Humane Games are: games for education, games for health, and games for change. They can work either through the play or through the making. This tumblr celebrates Humane Games, and reflective and critical play.
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There is something about card games that give just enough body to social interactions so you can feel it— Mattie Brice (@xMattieBrice)February 19, 2014
Kishōtenketsu in Mario
We provide that concept, let them develop their skills, and then the third step is something of a doozy that throws them for a loop, and makes them think of using it in a way they haven’t really before.
In 2012, Nintendo’s Koichi Hayashida told Gamasutra that the kishōtenketsu plot structure informs the design of the Mario series. It seems that Shigeru Miyamoto drew yankoma manga in his youth; and he imported kishōtenketsu—particularly its signature “twist”—into his games. Hayashida began to notice the structure’s influence himself while developing Super Mario Galaxy 2 and Super Mario 3D Land, but he claims that it has “always been very close to our philosophy of level design”. Its presence gives narrative cohesion and propulsion to levels that might otherwise be static or undirected.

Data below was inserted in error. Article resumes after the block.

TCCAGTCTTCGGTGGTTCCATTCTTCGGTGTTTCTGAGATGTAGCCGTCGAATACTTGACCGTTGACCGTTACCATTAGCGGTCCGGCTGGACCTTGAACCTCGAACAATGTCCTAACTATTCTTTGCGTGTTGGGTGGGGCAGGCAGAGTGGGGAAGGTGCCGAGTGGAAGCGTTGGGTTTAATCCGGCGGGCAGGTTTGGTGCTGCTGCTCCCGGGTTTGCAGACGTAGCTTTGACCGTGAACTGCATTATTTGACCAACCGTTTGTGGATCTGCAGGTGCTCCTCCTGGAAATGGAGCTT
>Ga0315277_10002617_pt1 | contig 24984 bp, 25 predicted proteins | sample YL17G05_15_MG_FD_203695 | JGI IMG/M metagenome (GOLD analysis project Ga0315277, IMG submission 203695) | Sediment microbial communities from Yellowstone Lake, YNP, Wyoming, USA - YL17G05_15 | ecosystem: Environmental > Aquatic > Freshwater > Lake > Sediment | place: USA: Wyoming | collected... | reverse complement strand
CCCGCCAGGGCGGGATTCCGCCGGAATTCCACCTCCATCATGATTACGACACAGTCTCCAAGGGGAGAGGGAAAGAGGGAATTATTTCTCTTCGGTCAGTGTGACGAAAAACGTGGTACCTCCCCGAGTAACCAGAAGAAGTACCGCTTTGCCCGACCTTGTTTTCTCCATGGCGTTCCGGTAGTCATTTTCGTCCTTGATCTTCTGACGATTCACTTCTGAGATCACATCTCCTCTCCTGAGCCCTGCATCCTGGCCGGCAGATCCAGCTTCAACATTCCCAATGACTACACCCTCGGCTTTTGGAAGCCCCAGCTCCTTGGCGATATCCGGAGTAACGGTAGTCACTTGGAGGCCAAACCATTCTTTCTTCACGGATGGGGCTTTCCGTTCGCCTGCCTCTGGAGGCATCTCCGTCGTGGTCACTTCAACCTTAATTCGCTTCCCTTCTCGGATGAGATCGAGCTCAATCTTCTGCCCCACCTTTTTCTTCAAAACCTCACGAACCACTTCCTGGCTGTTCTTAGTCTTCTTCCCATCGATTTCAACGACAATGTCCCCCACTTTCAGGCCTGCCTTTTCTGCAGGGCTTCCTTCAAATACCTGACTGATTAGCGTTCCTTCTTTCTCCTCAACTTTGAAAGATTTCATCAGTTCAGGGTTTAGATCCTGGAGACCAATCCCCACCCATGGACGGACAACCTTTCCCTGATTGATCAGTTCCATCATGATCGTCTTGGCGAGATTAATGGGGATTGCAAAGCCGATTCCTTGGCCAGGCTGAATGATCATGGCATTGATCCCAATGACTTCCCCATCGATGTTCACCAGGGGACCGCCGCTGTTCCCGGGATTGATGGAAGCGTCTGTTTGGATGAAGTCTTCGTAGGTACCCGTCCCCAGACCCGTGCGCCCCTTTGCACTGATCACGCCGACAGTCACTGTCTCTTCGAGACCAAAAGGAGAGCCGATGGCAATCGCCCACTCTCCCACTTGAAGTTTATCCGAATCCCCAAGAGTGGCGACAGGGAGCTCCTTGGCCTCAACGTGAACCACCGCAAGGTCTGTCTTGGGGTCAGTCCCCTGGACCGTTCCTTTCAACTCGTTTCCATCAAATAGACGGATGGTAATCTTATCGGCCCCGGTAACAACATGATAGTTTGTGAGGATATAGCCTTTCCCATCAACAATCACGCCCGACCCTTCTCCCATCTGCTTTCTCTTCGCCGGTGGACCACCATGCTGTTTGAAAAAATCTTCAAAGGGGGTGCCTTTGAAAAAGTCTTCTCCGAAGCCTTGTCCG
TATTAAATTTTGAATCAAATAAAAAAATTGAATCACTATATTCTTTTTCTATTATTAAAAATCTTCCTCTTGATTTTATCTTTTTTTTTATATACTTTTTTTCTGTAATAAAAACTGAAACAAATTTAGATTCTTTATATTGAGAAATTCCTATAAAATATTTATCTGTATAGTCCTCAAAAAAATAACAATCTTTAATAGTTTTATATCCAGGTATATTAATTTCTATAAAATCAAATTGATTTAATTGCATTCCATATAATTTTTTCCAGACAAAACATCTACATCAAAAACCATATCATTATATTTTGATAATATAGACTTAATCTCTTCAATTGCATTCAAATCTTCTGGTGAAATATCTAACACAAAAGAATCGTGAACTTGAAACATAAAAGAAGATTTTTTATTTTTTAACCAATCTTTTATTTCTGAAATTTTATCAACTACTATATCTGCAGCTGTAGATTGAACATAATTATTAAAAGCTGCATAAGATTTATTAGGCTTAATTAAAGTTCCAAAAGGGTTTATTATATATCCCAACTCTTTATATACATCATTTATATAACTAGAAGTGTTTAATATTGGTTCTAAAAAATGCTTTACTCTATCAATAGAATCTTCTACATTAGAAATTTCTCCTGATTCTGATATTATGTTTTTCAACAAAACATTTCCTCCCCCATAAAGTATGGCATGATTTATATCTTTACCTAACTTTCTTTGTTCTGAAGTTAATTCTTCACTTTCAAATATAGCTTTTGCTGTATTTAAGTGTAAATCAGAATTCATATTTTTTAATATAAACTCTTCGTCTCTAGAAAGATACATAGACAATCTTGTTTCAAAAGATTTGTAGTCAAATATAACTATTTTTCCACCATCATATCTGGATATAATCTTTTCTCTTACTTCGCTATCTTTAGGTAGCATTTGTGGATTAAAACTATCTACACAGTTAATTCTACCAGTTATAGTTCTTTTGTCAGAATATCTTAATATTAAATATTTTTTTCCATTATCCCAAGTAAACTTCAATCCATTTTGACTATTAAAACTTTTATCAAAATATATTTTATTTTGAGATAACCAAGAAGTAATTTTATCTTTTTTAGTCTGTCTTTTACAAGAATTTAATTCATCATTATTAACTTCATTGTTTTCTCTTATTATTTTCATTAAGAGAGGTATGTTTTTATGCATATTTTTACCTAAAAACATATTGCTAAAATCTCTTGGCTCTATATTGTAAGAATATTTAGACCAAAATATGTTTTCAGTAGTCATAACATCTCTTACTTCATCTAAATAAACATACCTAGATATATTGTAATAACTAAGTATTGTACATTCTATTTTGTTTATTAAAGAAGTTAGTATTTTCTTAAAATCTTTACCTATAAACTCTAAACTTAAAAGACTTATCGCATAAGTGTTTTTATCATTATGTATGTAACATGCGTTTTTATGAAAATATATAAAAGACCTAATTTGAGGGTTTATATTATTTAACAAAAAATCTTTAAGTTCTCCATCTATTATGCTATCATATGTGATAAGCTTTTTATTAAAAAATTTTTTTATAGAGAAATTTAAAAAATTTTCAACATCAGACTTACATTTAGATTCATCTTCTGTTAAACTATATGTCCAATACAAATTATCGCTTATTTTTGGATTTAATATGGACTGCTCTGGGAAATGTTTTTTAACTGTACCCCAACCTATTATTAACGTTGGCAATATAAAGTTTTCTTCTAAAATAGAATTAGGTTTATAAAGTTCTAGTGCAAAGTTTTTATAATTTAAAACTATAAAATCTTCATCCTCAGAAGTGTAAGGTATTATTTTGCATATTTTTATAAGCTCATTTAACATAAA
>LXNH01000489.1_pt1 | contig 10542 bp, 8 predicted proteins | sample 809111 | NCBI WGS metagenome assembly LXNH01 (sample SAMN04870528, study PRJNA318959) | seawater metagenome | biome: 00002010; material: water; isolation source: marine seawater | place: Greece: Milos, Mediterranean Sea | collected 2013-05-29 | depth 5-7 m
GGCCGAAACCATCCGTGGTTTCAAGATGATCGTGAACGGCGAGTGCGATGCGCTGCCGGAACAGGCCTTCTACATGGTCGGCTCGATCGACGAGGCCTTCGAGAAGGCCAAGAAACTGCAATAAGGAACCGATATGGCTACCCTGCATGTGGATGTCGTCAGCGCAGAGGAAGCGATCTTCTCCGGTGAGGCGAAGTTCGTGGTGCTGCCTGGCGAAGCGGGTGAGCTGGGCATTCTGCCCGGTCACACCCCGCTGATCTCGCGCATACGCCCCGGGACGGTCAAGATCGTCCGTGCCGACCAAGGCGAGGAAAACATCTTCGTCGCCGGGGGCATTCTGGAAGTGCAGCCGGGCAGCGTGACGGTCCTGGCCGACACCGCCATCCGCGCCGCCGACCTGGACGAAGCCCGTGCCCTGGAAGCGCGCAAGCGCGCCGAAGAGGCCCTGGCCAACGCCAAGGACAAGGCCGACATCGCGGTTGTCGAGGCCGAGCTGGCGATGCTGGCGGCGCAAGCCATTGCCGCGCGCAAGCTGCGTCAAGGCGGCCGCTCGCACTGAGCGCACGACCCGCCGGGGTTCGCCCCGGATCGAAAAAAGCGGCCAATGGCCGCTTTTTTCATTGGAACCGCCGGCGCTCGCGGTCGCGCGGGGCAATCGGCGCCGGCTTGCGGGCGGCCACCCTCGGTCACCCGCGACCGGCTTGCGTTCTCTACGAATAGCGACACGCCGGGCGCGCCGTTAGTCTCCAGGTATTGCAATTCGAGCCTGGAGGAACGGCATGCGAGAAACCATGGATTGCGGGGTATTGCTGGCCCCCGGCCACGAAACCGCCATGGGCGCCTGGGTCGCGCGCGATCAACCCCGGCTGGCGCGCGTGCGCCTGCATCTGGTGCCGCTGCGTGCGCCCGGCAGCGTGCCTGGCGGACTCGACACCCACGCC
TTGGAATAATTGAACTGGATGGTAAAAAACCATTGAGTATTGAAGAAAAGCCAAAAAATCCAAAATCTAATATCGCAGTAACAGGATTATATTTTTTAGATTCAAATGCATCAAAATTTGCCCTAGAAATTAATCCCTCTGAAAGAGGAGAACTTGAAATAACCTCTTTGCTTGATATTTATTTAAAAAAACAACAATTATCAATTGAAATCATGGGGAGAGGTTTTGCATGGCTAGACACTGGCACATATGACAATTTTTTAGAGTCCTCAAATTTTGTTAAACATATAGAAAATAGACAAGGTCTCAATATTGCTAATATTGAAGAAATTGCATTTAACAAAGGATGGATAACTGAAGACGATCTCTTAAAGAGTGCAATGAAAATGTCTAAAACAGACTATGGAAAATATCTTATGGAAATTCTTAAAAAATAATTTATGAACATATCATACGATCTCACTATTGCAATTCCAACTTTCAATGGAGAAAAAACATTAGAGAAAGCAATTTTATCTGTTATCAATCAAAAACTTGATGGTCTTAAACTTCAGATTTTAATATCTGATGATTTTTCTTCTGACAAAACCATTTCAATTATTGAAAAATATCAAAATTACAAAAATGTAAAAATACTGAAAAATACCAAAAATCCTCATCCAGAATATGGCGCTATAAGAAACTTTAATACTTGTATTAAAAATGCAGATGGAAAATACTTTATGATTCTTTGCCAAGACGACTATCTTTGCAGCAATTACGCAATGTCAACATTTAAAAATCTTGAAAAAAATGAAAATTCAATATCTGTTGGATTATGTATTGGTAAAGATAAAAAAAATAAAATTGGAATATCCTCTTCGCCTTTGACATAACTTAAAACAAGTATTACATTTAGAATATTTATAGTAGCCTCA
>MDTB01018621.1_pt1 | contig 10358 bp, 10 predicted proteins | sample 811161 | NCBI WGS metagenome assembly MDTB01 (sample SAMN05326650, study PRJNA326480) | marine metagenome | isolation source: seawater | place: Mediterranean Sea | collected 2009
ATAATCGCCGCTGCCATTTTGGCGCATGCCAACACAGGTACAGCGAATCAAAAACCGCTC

We have stated that plot structure occurs “all the way down”. Sentences, stories and other cultural artifacts adhere, often unintentionally, to the local rules of storytelling. In the Mario series, one finds yet another example of this phenomenon. And the popularity of this series in the West demonstrates, once more, that kishōtenketsu has for decades been gaining traction outside of Japan and China. A generation of Westerners grew up with Mario. As members of that generation inherit the reins, they bring with them a new type of plot structure—and a new type of thought.
Still Eating Oranges